Exception Tracking Spreadsheet (TicklerTrax™)
Downloaded by more than 1,000 bankers. Free Excel spreadsheet to help you track missing and expiring documents for credit and loans, deposits, trusts, and more. Visualize your exception data in interactive charts and graphs. Provided by bank technology vendor, AccuSystems. Download TicklerTrax for free.
CFPB sues debt collectors and buyers
The Consumer Financial Protection Bureau has announced the filing of a lawsuit against Encore Capital Group, Inc. and its subsidiaries, Midland Funding, LLC; Midland Credit Management, Inc.; and Asset Acceptance Capital Corp. The companies, which are headquartered in San Diego, California, together comprise the largest debt collector and debt buyer in the United States, with annual revenue exceeding $1 billion and annual net income exceeding $75 million. Encore and its subsidiaries are currently subject to a 2015 consent order with the Bureau based on the Bureau’s previous findings that they violated the Consumer Financial Protection Act (CFPA), Fair Debt Collection Practices Act (FDCPA), and Fair Credit Reporting Act.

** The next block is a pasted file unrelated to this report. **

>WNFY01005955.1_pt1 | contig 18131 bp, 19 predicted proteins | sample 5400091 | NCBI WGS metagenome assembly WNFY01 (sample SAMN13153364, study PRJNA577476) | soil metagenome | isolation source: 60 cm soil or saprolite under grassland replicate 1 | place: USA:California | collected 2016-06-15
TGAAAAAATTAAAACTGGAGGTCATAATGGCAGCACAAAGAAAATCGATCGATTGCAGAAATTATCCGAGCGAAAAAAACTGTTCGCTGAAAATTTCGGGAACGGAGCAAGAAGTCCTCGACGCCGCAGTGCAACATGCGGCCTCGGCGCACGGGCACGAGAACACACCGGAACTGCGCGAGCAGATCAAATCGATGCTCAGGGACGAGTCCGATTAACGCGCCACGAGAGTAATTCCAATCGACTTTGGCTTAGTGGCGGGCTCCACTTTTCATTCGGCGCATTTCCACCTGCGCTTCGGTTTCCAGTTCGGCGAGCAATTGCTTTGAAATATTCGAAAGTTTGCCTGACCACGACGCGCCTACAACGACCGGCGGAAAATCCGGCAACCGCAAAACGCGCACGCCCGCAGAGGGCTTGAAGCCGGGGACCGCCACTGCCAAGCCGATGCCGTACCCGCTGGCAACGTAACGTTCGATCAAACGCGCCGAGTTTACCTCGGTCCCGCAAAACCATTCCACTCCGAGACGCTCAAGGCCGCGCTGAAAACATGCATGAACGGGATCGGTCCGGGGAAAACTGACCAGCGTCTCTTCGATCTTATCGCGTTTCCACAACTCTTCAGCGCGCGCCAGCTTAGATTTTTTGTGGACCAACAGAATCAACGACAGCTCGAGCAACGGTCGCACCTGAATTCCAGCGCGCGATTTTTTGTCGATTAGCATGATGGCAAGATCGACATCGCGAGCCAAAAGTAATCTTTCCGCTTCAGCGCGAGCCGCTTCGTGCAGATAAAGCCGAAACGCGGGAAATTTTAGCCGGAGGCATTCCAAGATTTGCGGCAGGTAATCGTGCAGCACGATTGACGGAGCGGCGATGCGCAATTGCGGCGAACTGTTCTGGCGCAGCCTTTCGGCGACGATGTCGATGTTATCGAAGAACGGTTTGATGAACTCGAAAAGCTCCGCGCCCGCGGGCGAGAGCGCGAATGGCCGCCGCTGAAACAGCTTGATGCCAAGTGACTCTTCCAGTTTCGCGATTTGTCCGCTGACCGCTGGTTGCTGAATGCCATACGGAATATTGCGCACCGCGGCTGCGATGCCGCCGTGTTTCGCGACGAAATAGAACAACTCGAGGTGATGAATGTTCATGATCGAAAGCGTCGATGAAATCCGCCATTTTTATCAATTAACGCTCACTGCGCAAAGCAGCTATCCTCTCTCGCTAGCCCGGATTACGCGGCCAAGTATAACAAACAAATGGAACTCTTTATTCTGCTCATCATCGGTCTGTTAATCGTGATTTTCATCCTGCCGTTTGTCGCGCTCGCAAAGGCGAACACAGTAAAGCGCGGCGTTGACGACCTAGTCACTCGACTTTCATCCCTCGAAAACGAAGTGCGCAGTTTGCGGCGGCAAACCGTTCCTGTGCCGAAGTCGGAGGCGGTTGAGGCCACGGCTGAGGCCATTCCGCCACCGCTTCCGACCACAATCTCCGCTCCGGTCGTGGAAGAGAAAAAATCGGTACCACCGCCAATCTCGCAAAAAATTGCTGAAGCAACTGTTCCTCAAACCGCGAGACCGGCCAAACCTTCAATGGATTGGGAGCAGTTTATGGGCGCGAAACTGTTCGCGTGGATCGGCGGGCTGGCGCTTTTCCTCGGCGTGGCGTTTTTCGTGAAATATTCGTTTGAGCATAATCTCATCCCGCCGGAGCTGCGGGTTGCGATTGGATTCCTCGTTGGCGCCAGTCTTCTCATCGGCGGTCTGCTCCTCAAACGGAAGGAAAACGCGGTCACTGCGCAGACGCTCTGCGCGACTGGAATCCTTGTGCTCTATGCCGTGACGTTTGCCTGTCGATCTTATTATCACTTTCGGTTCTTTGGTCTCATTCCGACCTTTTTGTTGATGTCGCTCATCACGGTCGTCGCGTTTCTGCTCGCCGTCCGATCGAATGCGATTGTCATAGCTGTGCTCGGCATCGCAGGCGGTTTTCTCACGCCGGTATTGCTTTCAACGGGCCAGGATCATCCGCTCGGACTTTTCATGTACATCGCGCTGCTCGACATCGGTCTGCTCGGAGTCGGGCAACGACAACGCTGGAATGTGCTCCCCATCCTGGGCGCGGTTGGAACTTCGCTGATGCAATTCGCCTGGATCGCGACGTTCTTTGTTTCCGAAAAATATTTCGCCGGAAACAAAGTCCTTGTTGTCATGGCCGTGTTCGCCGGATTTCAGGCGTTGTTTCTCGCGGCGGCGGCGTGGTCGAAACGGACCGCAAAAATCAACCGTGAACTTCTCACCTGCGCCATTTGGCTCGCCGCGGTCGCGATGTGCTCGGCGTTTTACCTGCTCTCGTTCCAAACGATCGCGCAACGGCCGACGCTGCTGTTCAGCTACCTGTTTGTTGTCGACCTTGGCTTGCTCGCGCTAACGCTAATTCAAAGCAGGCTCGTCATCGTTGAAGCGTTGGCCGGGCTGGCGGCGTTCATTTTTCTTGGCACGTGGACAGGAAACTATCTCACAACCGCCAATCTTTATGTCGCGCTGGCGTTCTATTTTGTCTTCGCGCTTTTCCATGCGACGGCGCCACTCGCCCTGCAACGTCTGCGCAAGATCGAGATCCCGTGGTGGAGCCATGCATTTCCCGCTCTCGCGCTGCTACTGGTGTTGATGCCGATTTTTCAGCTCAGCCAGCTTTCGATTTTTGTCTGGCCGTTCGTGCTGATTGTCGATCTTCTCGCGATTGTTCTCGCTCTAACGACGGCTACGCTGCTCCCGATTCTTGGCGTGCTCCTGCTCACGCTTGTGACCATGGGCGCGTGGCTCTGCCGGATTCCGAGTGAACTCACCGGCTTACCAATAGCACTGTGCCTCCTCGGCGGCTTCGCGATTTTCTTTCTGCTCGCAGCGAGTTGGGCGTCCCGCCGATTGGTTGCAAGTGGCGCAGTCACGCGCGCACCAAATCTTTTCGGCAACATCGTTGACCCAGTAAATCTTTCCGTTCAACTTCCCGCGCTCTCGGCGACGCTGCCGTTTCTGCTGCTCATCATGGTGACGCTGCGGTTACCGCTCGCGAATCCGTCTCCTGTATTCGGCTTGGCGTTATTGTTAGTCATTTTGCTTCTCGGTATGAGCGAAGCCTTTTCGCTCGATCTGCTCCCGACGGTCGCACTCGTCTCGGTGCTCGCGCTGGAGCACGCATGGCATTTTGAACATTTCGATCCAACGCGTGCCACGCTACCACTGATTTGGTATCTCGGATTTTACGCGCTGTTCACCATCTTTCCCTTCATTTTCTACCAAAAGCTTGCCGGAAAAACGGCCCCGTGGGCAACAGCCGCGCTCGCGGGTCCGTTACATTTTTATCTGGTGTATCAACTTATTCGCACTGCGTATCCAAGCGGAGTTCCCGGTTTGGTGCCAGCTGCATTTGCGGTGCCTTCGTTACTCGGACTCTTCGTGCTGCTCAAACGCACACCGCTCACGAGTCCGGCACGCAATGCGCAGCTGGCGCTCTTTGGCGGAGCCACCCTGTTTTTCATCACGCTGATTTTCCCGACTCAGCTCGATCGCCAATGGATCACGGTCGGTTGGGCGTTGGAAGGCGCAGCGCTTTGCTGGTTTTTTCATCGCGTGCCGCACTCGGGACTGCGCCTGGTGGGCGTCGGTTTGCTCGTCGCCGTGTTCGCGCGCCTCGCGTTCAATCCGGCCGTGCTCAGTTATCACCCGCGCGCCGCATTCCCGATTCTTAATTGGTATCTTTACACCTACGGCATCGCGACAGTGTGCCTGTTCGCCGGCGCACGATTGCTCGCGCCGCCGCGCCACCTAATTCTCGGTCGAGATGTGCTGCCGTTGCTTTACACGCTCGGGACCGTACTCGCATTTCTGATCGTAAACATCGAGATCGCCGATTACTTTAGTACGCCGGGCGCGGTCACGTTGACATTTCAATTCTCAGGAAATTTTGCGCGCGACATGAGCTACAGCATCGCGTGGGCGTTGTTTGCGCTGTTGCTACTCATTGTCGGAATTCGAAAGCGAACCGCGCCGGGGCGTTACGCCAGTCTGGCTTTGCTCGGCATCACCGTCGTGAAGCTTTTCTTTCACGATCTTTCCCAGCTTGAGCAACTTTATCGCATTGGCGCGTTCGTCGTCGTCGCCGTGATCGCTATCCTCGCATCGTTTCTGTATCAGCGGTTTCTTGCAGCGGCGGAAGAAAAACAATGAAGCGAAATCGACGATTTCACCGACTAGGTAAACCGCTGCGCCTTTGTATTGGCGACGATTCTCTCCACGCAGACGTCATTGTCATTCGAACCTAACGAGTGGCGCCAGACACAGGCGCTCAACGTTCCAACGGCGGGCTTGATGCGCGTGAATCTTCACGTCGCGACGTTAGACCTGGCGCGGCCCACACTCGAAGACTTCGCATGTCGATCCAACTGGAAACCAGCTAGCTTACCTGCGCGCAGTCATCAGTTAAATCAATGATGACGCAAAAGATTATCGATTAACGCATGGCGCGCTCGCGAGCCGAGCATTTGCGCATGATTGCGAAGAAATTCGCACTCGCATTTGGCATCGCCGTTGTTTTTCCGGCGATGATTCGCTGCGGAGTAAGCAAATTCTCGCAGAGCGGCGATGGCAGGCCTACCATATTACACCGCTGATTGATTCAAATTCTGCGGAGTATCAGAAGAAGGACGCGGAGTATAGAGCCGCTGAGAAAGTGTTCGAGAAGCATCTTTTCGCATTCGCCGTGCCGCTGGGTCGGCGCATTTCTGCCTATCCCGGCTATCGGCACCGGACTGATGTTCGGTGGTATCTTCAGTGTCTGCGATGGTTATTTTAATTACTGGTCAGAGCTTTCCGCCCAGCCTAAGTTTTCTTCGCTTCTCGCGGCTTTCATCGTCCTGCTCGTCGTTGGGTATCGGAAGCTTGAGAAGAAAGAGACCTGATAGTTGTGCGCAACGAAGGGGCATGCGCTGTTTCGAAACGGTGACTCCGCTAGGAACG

The Bureau's complaint alleges that since September 2015, Encore and its subsidiaries violated the consent order by suing consumers without possessing required documentation, using law firms and an internal legal department to engage in collection efforts without providing required disclosures, and failing to provide consumers with required loan documentation after consumers requested it. The complaint also alleges that the companies violated the consent order, the CFPA, and the FDCPA by suing consumers to collect debts even though the statutes of limitations had run on those debts and violated the consent order by attempting to collect on debts for which the statutes of limitations had run without providing required disclosures. The CFPB further alleges that the companies violated the CFPA by failing to disclose possible international-transaction fees to consumers, thereby effectively denying consumers an opportunity to make informed choices of their preferred payment methods. The Bureau also alleges that each violation of the consent order constitutes a violation of the CFPA.